Parliament: Are there any lessons you picked up during your time leading the Parliament that have contributed to how you inspire interfaith and compassion now?
Rev. Thompson: The most important lesson I learned in my role as Parliament Chair was that interfaith dialogue and engagement empowers us to understand that our differences present us with an opportunity to go deeper. Beneath our differences we share a common humanity. It is this vision of our deep unity amidst our diversity that gives me hope and keeps me doing the work I continue to do.
Rev. Robert V. Thompson - Chair Emeritus. A native of the San Francisco Bay Area, Bob Thompson graduated from Berkeley Baptist Divinity School (Graduate Theological Union) and was ordained an American Baptist minister in 1973. He served American Baptist Churches in Kansas, Ohio, and for 30 years, as Senior Minister of the Lake Street Church in Evanston, Illinois. He retired in November of 2010. During the 1980′s Thompson became an activist pastor focusing on issues such as homelessness, racial reconciliation and advocacy for LGBT rights. He is recognized as Minister Emeritus of the Lake Street Church and Chair Emeritus of the Parliament of the World’s Religions. Over the years he has contributed articles to periodicals including The Christian Century, The Chicago Tribune (op-ed), Sound Vision (a Muslim outlet), and others. He is the author of A Voluptuous God: A Christian Heretic Speaks (CopperHouse, 2007) and a contributor to the book for preachers, Feasting On the Word, Westminster John Knox Press.
Upon retirement he moved to Atlanta, Georgia where he is actively engaged in the Atlanta interfaith community.
The Dalai Lama offered words of hope and encouragement to a youth delegation of world faiths organized by CPWR Ambassador
Lachlan MacKay during a three-day tour of New Zealand. The Tibetan Buddhist leader and Nobel Peace Laureate shared 20 minutes with young people representing a range of different spiritual and faith backgrounds at the Chateau on the Park Hotel in Christchurch, New Zealand on June 10.
The meeting, to introduce youth supporters of CPWR to the Dalai Lama, centered on the question, “What is the most important thing for young adults and youth to remember when it comes to supporting the interfaith movement and the vision of a world of peace and compassion?”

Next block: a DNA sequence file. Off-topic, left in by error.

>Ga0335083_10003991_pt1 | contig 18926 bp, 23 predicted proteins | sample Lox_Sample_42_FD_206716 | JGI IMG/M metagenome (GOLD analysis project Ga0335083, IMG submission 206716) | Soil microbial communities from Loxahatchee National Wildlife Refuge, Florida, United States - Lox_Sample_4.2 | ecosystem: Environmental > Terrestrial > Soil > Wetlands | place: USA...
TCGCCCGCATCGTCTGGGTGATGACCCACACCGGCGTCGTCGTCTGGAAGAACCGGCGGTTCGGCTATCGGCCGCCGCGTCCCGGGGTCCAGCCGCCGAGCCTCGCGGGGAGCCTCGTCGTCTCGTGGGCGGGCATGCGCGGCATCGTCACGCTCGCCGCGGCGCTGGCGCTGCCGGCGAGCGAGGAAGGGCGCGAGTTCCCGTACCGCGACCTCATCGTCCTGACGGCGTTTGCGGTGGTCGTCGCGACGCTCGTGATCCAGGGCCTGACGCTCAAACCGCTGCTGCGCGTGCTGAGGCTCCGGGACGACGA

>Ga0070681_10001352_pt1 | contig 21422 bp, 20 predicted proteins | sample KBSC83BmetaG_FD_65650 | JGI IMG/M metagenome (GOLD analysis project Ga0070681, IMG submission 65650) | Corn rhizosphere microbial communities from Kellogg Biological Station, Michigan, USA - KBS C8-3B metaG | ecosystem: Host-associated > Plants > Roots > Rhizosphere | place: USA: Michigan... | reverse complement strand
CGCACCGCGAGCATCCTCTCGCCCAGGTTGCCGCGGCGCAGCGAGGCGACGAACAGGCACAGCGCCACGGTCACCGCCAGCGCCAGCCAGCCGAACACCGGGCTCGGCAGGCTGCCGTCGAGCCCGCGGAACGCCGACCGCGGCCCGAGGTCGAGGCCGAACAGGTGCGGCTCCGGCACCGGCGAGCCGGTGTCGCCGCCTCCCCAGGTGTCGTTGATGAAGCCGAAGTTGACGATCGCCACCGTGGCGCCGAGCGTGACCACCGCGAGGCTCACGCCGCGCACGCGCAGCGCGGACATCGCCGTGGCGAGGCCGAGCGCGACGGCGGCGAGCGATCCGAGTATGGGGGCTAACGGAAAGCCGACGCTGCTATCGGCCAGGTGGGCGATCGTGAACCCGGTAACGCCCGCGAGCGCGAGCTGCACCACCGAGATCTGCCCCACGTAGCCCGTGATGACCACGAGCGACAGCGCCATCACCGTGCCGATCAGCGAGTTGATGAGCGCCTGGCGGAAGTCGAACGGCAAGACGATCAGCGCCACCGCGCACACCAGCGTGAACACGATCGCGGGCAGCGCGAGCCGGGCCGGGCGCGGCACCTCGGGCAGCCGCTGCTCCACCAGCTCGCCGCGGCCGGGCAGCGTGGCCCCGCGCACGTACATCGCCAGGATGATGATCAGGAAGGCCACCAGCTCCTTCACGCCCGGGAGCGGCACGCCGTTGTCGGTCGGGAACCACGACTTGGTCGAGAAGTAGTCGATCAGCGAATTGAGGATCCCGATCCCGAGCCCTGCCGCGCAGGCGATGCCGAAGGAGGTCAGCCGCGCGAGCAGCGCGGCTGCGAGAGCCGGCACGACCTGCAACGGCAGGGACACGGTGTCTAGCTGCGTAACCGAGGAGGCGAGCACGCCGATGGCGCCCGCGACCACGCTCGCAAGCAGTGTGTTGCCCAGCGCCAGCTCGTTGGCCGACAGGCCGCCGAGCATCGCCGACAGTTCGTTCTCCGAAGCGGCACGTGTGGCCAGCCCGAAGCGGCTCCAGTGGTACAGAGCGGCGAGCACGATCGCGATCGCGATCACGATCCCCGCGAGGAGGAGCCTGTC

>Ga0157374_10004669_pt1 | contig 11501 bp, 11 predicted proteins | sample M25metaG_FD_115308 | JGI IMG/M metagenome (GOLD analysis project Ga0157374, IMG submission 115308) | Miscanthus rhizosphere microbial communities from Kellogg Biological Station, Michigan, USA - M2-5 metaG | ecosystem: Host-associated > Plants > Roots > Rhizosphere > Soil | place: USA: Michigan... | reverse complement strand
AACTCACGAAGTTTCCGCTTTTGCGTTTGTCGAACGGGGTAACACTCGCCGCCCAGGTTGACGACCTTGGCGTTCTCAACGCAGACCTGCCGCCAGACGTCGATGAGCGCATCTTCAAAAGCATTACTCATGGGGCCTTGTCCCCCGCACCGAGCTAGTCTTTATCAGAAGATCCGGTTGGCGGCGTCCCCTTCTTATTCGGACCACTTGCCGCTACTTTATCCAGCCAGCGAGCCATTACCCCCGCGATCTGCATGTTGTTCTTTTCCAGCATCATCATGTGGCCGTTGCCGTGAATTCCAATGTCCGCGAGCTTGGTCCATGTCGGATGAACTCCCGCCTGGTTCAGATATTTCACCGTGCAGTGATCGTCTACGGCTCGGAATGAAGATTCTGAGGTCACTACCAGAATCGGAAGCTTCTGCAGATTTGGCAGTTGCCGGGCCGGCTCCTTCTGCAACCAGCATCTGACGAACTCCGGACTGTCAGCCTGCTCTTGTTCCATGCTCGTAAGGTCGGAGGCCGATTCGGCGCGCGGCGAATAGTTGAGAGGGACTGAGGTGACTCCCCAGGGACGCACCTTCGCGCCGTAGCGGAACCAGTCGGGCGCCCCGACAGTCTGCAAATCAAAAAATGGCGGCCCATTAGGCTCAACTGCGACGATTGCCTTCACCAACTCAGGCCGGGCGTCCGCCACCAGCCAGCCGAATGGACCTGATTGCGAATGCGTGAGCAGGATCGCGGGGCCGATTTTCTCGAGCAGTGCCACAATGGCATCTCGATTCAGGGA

Offering advice on how youth can work together in harmony both within their faith communities and in the global interfaith movement, the Dalai Lama shared his view that although religions have diverse philosophical perspectives on life, they all share an emphasis on love and compassion. “Religion is about cultivating a more peaceful mind, so it’s very disappointing if religion becomes a source of conflict,” explains His Holiness. “Our traditions share a common message of love and compassion, patience and tolerance. If we also remember the instructions about forgiveness, there’ll be no basis for conflict.”
The youth delegation of about a dozen people included representatives from Buddhism, Islam, Christianity, Baha’i, Quakers, the Sri Chinmoy movement and other spiritual backgrounds. Raving about the experience, CPWR Ambassador Lachlan Mackay said,
The audience was an overwhelming spiritual experience which will not be forgotten by any of the delegation. We regard His Holiness as one of the greatest peace and interfaith heroes of our time. It was an honour and a privilege to be in his presence. I hope the experience and the message His Holiness offered to us will inspire those present at our meeting with him to work tirelessly for interfaith dialogue and collaborative action with all youth in Aotearoa irrespective of their chosen religious or spiritual path. It is a firm belief of those in the interfaith movement that we have to increase our building of bridges of trust, love, understanding and peace amongst all cultures and ethnicities if we are to counteract the many problems facing our very polarised and conflicted world.